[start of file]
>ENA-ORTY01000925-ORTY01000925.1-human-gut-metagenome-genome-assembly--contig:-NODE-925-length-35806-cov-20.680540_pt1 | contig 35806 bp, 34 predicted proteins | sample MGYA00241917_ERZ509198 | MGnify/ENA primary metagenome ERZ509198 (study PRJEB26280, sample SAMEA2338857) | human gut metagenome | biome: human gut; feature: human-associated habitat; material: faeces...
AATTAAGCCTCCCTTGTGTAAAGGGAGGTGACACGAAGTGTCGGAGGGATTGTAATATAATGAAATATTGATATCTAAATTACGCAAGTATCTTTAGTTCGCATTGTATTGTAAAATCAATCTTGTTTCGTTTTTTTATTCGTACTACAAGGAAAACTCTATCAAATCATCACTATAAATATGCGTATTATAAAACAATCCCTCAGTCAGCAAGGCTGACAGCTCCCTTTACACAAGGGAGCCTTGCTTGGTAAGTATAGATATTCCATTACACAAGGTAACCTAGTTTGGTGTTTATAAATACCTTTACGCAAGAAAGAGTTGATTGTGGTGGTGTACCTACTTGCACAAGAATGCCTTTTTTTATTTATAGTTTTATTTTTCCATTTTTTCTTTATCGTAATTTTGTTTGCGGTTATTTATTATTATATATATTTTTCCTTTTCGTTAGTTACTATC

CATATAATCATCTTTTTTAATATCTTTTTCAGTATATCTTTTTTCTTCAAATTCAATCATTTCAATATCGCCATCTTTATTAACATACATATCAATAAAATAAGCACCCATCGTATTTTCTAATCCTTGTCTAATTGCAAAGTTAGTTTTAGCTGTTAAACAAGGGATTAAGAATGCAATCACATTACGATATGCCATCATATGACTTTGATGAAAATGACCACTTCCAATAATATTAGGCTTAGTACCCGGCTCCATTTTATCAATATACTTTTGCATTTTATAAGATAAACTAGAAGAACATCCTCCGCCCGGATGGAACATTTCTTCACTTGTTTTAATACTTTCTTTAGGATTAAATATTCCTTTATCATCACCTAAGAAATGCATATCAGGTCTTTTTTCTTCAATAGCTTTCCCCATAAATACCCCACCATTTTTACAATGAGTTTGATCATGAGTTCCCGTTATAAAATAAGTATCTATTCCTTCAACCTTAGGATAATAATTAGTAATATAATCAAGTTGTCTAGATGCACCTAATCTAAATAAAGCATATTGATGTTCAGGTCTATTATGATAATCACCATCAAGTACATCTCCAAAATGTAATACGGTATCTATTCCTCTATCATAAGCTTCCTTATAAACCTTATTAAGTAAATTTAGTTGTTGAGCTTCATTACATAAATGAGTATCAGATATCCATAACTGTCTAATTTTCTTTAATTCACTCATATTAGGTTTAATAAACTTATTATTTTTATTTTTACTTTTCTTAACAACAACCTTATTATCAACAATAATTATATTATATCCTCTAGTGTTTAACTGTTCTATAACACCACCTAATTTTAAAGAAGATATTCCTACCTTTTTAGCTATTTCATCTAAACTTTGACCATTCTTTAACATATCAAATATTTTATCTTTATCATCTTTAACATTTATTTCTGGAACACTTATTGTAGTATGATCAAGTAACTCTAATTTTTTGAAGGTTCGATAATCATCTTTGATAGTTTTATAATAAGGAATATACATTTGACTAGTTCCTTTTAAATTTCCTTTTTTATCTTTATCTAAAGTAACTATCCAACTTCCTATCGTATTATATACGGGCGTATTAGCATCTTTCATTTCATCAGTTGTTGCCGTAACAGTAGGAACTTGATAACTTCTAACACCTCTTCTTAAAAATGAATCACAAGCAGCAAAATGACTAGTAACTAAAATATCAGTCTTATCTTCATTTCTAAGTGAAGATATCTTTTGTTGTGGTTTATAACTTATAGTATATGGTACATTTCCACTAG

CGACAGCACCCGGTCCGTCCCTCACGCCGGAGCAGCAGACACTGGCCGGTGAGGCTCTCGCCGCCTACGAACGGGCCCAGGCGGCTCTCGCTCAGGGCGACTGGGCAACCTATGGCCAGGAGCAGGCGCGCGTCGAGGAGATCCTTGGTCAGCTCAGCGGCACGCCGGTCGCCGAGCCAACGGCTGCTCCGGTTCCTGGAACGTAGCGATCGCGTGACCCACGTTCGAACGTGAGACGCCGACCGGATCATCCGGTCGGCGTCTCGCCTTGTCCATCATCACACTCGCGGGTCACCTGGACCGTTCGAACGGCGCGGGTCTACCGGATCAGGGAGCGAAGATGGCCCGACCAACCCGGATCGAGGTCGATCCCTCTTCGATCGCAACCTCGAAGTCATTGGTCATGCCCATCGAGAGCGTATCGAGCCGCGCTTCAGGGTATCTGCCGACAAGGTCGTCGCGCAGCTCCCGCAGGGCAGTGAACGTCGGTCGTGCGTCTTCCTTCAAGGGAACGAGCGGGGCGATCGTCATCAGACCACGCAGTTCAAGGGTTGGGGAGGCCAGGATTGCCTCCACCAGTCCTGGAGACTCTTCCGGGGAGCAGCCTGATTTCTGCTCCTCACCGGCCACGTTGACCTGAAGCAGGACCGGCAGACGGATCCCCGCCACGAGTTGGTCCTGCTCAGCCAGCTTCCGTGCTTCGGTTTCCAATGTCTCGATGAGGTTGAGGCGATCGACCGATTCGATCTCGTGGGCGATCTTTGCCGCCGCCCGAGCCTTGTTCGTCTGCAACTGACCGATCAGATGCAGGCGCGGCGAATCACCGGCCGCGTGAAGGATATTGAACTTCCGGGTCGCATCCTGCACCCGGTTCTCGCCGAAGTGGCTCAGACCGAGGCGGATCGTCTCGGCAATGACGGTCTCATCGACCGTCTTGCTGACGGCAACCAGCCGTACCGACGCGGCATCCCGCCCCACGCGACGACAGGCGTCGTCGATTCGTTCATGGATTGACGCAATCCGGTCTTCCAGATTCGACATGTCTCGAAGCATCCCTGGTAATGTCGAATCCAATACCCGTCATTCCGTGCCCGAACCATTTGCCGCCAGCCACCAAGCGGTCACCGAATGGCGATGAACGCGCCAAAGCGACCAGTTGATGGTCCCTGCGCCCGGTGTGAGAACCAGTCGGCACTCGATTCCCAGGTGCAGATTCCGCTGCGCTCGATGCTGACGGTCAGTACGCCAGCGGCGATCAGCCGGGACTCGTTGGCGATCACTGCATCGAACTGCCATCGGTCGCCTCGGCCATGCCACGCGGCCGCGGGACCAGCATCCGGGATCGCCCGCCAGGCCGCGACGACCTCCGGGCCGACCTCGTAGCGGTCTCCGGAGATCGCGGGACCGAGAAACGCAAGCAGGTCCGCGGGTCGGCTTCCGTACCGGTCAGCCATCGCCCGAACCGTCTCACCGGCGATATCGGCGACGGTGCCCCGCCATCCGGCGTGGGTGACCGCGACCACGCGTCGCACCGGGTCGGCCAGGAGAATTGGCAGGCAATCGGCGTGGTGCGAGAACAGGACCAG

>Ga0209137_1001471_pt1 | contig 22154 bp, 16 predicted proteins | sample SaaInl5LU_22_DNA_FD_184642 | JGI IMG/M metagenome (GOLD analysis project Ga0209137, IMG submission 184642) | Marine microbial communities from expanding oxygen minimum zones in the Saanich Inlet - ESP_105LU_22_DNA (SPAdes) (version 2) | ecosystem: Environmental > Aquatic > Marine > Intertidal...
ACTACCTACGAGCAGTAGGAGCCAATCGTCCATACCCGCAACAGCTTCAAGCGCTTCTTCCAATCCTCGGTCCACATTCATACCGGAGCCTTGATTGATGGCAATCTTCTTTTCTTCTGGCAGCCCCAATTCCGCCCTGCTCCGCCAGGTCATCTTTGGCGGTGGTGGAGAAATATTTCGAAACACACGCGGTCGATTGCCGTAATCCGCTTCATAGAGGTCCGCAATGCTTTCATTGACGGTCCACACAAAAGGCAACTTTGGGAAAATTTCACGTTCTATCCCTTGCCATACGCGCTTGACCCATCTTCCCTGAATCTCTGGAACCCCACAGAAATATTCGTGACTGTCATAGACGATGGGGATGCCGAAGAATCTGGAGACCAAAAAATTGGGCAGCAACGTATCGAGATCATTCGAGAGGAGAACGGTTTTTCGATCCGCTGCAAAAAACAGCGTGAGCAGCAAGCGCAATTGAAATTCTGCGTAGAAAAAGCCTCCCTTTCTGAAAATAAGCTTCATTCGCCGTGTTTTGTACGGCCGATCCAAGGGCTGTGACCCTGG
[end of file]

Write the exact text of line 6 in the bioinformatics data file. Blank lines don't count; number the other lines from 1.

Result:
ACTACCTACGAGCAGTAGGAGCCAATCGTCCATACCCGCAACAGCTTCAAGCGCTTCTTCCAATCCTCGGTCCACATTCATACCGGAGCCTTGATTGATGGCAATCTTCTTTTCTTCTGGCAGCCCCAATTCCGCCCTGCTCCGCCAGGTCATCTTTGGCGGTGGTGGAGAAATATTTCGAAACACACGCGGTCGATTGCCGTAATCCGCTTCATAGAGGTCCGCAATGCTTTCATTGACGGTCCACACAAAAGGCAACTTTGGGAAAATTTCACGTTCTATCCCTTGCCATACGCGCTTGACCCATCTTCCCTGAATCTCTGGAACCCCACAGAAATATTCGTGACTGTCATAGACGATGGGGATGCCGAAGAATCTGGAGACCAAAAAATTGGGCAGCAACGTATCGAGATCATTCGAGAGGAGAACGGTTTTTCGATCCGCTGCAAAAAACAGCGTGAGCAGCAAGCGCAATTGAAATTCTGCGTAGAAAAAGCCTCCCTTTCTGAAAATAAGCTTCATTCGCCGTGTTTTGTACGGCCGATCCAAGGGCTGTGACCCTGG